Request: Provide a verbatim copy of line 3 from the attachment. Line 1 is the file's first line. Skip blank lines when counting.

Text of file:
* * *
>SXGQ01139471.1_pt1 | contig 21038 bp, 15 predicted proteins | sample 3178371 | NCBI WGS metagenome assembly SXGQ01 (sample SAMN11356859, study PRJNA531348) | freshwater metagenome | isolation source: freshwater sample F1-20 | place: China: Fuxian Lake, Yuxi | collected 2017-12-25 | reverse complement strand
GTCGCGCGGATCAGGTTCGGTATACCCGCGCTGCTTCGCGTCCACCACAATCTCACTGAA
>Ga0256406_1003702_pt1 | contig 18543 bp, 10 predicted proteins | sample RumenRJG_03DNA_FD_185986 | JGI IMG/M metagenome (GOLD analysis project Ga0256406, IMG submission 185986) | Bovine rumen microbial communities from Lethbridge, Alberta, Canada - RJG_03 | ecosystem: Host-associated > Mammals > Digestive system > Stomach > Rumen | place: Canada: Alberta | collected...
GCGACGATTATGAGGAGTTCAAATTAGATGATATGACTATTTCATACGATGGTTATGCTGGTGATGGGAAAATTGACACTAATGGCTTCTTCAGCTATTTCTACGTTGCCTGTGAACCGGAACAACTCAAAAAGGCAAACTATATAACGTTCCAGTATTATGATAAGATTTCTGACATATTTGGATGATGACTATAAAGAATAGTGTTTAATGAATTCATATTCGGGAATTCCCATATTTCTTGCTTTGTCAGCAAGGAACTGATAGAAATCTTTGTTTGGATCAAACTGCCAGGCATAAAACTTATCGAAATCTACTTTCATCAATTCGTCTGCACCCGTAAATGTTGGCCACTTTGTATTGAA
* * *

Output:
>Ga0256406_1003702_pt1 | contig 18543 bp, 10 predicted proteins | sample RumenRJG_03DNA_FD_185986 | JGI IMG/M metagenome (GOLD analysis project Ga0256406, IMG submission 185986) | Bovine rumen microbial communities from Lethbridge, Alberta, Canada - RJG_03 | ecosystem: Host-associated > Mammals > Digestive system > Stomach > Rumen | place: Canada: Alberta | collected...